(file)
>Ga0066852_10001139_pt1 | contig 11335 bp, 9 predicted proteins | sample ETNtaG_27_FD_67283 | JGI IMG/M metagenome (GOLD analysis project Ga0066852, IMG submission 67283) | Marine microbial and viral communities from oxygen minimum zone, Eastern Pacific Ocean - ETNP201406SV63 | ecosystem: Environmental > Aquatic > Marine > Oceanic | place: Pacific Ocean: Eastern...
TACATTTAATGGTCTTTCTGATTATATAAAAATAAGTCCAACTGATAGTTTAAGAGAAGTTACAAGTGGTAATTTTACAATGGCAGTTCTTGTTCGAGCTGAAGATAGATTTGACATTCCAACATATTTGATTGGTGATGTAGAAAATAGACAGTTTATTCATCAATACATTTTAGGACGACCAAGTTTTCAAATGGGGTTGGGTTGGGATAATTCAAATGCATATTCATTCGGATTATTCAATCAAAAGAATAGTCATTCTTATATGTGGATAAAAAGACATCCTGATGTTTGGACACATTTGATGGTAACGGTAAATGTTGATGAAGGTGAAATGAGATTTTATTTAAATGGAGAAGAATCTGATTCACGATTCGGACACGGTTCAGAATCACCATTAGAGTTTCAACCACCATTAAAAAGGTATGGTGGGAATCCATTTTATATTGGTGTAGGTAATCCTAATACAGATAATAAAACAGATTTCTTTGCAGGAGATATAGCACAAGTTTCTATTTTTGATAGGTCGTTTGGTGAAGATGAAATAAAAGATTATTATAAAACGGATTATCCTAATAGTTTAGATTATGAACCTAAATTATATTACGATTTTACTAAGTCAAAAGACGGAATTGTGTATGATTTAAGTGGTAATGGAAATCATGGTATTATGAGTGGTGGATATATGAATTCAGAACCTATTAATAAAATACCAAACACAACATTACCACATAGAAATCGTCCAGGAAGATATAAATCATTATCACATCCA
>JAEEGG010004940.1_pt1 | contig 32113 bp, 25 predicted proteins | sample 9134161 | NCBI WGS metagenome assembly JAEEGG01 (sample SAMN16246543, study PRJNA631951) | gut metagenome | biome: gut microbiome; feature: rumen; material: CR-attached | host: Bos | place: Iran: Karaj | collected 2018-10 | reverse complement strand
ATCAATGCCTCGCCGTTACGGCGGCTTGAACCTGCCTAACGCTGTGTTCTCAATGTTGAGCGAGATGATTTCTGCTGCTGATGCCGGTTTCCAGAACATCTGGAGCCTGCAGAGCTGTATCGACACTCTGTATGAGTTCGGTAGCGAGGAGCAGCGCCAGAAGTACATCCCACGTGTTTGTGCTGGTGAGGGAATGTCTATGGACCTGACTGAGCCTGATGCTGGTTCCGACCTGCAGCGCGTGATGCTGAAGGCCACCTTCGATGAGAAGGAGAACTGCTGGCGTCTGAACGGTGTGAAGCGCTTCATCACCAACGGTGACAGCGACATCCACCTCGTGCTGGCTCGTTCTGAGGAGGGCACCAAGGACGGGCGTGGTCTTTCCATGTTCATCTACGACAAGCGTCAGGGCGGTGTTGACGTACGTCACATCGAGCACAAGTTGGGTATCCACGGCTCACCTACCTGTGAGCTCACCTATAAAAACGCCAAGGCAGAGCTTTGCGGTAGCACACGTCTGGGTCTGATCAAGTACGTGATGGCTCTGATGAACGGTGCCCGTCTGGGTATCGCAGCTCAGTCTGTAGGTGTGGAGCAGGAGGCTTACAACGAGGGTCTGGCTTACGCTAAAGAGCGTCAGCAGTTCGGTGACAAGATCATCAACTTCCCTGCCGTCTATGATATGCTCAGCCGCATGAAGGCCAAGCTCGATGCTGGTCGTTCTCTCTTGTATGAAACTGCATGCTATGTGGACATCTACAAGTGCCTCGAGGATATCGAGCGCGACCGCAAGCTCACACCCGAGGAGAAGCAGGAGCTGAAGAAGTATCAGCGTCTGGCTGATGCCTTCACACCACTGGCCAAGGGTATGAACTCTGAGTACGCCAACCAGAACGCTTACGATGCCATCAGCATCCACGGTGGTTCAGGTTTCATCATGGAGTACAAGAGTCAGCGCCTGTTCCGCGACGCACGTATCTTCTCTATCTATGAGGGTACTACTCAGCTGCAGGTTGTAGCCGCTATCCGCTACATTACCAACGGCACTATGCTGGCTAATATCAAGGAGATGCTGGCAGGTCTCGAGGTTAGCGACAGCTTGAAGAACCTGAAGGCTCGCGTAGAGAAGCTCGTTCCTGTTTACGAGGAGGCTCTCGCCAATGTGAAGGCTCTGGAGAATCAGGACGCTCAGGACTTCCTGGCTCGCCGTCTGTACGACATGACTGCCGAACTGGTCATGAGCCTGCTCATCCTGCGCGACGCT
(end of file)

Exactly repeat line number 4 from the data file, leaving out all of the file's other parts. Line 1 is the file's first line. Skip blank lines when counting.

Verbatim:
ATCAATGCCTCGCCGTTACGGCGGCTTGAACCTGCCTAACGCTGTGTTCTCAATGTTGAGCGAGATGATTTCTGCTGCTGATGCCGGTTTCCAGAACATCTGGAGCCTGCAGAGCTGTATCGACACTCTGTATGAGTTCGGTAGCGAGGAGCAGCGCCAGAAGTACATCCCACGTGTTTGTGCTGGTGAGGGAATGTCTATGGACCTGACTGAGCCTGATGCTGGTTCCGACCTGCAGCGCGTGATGCTGAAGGCCACCTTCGATGAGAAGGAGAACTGCTGGCGTCTGAACGGTGTGAAGCGCTTCATCACCAACGGTGACAGCGACATCCACCTCGTGCTGGCTCGTTCTGAGGAGGGCACCAAGGACGGGCGTGGTCTTTCCATGTTCATCTACGACAAGCGTCAGGGCGGTGTTGACGTACGTCACATCGAGCACAAGTTGGGTATCCACGGCTCACCTACCTGTGAGCTCACCTATAAAAACGCCAAGGCAGAGCTTTGCGGTAGCACACGTCTGGGTCTGATCAAGTACGTGATGGCTCTGATGAACGGTGCCCGTCTGGGTATCGCAGCTCAGTCTGTAGGTGTGGAGCAGGAGGCTTACAACGAGGGTCTGGCTTACGCTAAAGAGCGTCAGCAGTTCGGTGACAAGATCATCAACTTCCCTGCCGTCTATGATATGCTCAGCCGCATGAAGGCCAAGCTCGATGCTGGTCGTTCTCTCTTGTATGAAACTGCATGCTATGTGGACATCTACAAGTGCCTCGAGGATATCGAGCGCGACCGCAAGCTCACACCCGAGGAGAAGCAGGAGCTGAAGAAGTATCAGCGTCTGGCTGATGCCTTCACACCACTGGCCAAGGGTATGAACTCTGAGTACGCCAACCAGAACGCTTACGATGCCATCAGCATCCACGGTGGTTCAGGTTTCATCATGGAGTACAAGAGTCAGCGCCTGTTCCGCGACGCACGTATCTTCTCTATCTATGAGGGTACTACTCAGCTGCAGGTTGTAGCCGCTATCCGCTACATTACCAACGGCACTATGCTGGCTAATATCAAGGAGATGCTGGCAGGTCTCGAGGTTAGCGACAGCTTGAAGAACCTGAAGGCTCGCGTAGAGAAGCTCGTTCCTGTTTACGAGGAGGCTCTCGCCAATGTGAAGGCTCTGGAGAATCAGGACGCTCAGGACTTCCTGGCTCGCCGTCTGTACGACATGACTGCCGAACTGGTCATGAGCCTGCTCATCCTGCGCGACGCT